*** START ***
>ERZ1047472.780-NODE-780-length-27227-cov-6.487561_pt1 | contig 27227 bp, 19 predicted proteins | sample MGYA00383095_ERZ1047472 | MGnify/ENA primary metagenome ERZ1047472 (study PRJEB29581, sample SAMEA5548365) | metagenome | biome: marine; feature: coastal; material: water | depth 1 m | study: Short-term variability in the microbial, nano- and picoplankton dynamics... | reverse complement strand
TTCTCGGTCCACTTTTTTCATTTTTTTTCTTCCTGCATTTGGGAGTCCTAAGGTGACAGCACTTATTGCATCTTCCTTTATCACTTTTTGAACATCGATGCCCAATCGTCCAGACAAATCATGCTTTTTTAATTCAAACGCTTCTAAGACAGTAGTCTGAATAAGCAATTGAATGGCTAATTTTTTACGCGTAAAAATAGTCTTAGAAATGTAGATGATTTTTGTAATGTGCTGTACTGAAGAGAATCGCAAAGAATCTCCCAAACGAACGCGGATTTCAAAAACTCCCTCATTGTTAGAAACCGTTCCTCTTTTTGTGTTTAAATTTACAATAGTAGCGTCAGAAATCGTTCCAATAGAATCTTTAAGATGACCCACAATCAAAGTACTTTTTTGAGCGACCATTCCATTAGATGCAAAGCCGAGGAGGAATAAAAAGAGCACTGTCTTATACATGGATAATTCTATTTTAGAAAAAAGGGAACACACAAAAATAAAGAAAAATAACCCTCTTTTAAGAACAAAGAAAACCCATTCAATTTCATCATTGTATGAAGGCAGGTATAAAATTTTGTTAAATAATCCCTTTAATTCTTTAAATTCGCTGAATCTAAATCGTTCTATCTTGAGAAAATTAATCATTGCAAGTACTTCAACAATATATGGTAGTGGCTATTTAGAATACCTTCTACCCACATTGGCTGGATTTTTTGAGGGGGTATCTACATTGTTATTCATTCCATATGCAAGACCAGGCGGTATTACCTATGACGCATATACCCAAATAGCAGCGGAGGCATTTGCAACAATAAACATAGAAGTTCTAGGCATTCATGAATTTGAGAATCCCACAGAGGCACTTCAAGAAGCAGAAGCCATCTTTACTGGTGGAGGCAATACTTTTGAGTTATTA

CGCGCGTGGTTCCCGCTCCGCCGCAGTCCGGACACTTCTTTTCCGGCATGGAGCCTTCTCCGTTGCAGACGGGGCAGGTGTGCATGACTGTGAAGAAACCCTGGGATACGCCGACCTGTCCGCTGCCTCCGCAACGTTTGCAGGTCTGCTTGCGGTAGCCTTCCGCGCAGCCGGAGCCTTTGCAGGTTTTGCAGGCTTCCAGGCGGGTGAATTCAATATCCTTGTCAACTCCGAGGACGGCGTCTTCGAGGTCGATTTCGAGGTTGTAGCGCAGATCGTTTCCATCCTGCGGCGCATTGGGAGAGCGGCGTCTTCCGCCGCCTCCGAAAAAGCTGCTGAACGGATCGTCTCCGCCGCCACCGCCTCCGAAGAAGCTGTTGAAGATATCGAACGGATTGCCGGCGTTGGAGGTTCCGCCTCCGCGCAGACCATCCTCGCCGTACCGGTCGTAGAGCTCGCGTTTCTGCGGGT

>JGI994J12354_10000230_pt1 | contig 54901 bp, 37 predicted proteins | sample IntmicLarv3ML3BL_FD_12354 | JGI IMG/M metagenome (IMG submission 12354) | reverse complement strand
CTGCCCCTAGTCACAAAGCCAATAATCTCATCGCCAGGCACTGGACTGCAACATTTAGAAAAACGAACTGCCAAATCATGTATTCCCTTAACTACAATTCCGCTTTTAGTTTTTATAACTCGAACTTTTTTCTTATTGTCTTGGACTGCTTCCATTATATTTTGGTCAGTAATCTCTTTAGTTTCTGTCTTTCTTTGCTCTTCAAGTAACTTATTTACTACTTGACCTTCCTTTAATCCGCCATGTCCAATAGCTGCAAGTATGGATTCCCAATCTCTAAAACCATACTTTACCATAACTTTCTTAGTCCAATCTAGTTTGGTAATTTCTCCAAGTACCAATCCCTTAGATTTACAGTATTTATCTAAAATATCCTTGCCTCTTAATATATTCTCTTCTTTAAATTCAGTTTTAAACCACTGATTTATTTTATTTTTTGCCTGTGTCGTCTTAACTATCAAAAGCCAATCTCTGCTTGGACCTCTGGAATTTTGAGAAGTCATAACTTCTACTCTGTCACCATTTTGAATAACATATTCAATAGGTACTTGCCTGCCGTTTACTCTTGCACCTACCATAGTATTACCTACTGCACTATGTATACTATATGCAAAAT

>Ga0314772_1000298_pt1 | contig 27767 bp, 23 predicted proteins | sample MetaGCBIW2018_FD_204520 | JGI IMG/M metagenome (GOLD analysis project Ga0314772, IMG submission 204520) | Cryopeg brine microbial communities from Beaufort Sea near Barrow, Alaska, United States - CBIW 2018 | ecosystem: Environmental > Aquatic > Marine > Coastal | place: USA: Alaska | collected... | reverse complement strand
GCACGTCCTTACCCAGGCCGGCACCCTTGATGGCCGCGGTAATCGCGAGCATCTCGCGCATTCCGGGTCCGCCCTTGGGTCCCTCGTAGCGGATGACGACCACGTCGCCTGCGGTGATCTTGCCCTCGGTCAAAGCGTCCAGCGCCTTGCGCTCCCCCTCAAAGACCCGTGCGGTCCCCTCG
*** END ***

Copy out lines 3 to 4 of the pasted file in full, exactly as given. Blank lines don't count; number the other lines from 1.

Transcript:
CGCGCGTGGTTCCCGCTCCGCCGCAGTCCGGACACTTCTTTTCCGGCATGGAGCCTTCTCCGTTGCAGACGGGGCAGGTGTGCATGACTGTGAAGAAACCCTGGGATACGCCGACCTGTCCGCTGCCTCCGCAACGTTTGCAGGTCTGCTTGCGGTAGCCTTCCGCGCAGCCGGAGCCTTTGCAGGTTTTGCAGGCTTCCAGGCGGGTGAATTCAATATCCTTGTCAACTCCGAGGACGGCGTCTTCGAGGTCGATTTCGAGGTTGTAGCGCAGATCGTTTCCATCCTGCGGCGCATTGGGAGAGCGGCGTCTTCCGCCGCCTCCGAAAAAGCTGCTGAACGGATCGTCTCCGCCGCCACCGCCTCCGAAGAAGCTGTTGAAGATATCGAACGGATTGCCGGCGTTGGAGGTTCCGCCTCCGCGCAGACCATCCTCGCCGTACCGGTCGTAGAGCTCGCGTTTCTGCGGGT

>JGI994J12354_10000230_pt1 | contig 54901 bp, 37 predicted proteins | sample IntmicLarv3ML3BL_FD_12354 | JGI IMG/M metagenome (IMG submission 12354) | reverse complement strand